RPM Under EU Competition Law: Some Considerations From a Business and Economic Perspective

01 November 2013
By Prof. Dr. Frank P. Maier-Rigaud with Andrés Font-Galarza and Pablo Figueroa of Gibson Dunn

This article was selected by the 2014 Antitrust Writing Awards Board as the winner of the 2014 Best Business Economics Article.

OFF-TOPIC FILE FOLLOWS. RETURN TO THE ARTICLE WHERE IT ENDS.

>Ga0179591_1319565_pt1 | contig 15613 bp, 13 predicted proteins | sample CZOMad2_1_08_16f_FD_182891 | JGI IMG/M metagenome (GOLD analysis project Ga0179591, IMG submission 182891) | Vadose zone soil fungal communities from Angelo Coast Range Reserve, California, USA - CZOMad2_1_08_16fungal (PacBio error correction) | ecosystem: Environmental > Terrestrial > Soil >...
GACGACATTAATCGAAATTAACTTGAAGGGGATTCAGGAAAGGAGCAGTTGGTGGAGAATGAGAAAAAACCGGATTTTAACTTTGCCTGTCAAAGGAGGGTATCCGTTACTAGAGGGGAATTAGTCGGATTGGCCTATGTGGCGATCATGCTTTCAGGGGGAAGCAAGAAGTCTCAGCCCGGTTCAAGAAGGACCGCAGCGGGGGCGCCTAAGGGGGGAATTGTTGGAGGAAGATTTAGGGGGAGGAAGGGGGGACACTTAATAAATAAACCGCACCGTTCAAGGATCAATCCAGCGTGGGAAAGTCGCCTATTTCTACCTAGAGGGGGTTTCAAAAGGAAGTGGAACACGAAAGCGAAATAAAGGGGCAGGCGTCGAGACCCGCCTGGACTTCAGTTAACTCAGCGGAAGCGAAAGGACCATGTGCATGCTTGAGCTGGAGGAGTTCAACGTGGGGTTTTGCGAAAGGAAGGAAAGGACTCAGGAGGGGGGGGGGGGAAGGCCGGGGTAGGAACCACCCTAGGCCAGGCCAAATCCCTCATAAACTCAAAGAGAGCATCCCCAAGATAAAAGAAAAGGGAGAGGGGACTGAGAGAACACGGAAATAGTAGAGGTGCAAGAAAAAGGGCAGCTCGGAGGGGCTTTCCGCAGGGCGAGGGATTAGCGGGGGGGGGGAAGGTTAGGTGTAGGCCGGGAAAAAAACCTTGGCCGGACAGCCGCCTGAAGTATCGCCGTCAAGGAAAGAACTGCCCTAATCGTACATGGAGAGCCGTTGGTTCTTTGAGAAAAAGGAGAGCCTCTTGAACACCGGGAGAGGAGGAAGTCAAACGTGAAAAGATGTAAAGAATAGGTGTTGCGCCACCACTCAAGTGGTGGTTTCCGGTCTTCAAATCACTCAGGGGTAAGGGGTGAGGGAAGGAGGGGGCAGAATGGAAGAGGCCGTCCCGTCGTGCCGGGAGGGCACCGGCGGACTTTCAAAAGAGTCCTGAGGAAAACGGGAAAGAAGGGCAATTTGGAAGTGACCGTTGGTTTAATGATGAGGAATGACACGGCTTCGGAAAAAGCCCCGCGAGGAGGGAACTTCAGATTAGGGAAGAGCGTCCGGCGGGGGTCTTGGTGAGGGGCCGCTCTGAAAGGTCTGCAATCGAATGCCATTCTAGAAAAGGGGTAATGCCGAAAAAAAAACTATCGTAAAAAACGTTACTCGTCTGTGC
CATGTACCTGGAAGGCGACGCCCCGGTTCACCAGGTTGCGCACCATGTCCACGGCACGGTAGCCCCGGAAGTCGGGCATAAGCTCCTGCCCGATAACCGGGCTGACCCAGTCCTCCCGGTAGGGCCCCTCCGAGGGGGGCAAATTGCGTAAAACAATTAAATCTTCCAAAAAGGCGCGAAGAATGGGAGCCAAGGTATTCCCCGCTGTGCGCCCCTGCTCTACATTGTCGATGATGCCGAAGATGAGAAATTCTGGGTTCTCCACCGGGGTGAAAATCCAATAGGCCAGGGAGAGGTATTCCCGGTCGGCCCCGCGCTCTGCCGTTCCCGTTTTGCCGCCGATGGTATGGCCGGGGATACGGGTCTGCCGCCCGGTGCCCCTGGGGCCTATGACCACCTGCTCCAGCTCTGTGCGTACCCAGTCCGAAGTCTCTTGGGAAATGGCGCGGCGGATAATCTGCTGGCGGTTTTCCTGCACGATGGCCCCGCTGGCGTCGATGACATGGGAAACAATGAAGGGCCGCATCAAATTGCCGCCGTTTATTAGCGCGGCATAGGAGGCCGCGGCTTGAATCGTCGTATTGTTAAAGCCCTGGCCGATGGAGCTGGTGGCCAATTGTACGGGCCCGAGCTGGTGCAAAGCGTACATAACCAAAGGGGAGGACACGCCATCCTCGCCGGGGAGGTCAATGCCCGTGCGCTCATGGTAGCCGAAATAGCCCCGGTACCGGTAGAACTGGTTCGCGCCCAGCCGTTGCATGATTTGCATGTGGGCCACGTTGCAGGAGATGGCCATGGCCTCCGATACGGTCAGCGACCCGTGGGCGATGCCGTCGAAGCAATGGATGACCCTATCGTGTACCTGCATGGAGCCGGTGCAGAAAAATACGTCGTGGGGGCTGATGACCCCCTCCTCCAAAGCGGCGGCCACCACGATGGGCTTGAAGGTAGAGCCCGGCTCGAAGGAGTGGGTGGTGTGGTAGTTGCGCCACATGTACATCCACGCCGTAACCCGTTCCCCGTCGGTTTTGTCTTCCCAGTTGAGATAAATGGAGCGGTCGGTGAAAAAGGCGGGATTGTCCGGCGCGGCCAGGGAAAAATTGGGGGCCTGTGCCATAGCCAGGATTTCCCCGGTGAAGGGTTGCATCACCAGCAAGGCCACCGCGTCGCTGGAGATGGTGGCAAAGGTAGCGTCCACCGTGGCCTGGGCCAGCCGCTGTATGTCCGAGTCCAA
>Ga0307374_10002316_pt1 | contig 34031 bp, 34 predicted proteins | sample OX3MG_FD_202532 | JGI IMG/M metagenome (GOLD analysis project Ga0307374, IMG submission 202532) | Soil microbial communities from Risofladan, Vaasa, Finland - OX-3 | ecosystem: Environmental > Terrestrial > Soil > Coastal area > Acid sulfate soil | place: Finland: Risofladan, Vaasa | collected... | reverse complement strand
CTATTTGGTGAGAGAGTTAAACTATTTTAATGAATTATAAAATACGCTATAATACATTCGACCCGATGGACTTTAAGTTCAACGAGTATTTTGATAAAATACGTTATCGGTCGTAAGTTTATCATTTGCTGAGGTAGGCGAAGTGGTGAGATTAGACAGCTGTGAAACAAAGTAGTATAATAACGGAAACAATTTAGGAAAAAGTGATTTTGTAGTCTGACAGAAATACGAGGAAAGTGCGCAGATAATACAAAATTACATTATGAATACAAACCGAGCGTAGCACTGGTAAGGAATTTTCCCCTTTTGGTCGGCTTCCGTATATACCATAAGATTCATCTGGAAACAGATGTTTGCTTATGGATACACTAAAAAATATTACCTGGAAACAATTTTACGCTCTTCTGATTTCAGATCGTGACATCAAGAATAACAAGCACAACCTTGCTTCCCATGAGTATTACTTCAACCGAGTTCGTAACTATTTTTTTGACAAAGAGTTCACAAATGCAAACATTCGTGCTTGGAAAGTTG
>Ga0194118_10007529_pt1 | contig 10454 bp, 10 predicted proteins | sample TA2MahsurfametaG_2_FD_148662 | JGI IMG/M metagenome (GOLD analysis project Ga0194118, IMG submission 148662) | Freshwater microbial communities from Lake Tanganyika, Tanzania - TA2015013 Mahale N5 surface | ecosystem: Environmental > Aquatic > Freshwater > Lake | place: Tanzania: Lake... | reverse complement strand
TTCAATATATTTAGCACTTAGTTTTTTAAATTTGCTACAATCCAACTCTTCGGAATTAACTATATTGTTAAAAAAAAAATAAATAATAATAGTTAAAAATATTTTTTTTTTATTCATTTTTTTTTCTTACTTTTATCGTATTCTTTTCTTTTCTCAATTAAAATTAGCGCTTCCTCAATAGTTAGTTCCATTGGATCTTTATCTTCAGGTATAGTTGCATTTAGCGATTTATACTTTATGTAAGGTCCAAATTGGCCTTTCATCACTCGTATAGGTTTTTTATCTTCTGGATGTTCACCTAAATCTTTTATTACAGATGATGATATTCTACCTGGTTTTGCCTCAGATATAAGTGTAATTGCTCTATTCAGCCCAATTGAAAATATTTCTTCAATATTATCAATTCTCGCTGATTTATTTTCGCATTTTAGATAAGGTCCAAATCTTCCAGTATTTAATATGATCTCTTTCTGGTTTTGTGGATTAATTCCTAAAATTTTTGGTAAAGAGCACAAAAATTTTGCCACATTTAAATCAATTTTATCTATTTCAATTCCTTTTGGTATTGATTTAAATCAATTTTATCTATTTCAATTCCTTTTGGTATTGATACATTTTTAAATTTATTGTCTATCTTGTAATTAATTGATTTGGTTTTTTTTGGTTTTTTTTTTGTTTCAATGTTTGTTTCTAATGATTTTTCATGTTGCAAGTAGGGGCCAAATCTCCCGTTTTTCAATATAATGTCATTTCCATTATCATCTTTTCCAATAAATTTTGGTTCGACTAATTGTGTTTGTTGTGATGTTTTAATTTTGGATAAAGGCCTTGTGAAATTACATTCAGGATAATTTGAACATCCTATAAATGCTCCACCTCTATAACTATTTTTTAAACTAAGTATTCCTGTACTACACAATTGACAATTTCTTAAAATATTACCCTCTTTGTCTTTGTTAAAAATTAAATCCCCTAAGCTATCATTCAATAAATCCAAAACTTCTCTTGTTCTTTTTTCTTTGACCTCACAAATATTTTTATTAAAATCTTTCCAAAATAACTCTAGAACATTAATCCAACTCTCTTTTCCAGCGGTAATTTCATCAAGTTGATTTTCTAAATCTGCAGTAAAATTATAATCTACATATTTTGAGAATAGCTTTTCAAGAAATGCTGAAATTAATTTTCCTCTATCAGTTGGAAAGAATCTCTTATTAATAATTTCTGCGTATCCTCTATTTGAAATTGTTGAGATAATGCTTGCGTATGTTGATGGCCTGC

In this article from Competition Policy International's Antitrust Chronicle, NERA Director Prof. Dr. Frank P. Maier-Rigaud and Andrés Font-Galarza and Pablo Figueroa of Gibson Dunn examine the current EU legal debate on how to characterize resale or retail price maintenance (RPM) from a competition point of view. RPM refers to an agreement between an upstream and a downstream firm in a vertical value chain concerning the retail level price. The authors begin by describing the evolution of EU policy in characterizing RPM, which has usually been treated under EU law as a hardcore restriction on competition. They then provide an overview of the main efficiency justifications advanced in the economic literature, focusing on horizontal and vertical externalities but also on the particularities of the so-called Veblen goods. The authors conclude that, based on nuances identified in the EU Commission's most recent guidelines regarding RPM, as well as a host of promising new empirical economic research, an argument can be made that a one-size-fits-all approach to RPM is not sustainable and may entail inefficiencies and negative welfare effects.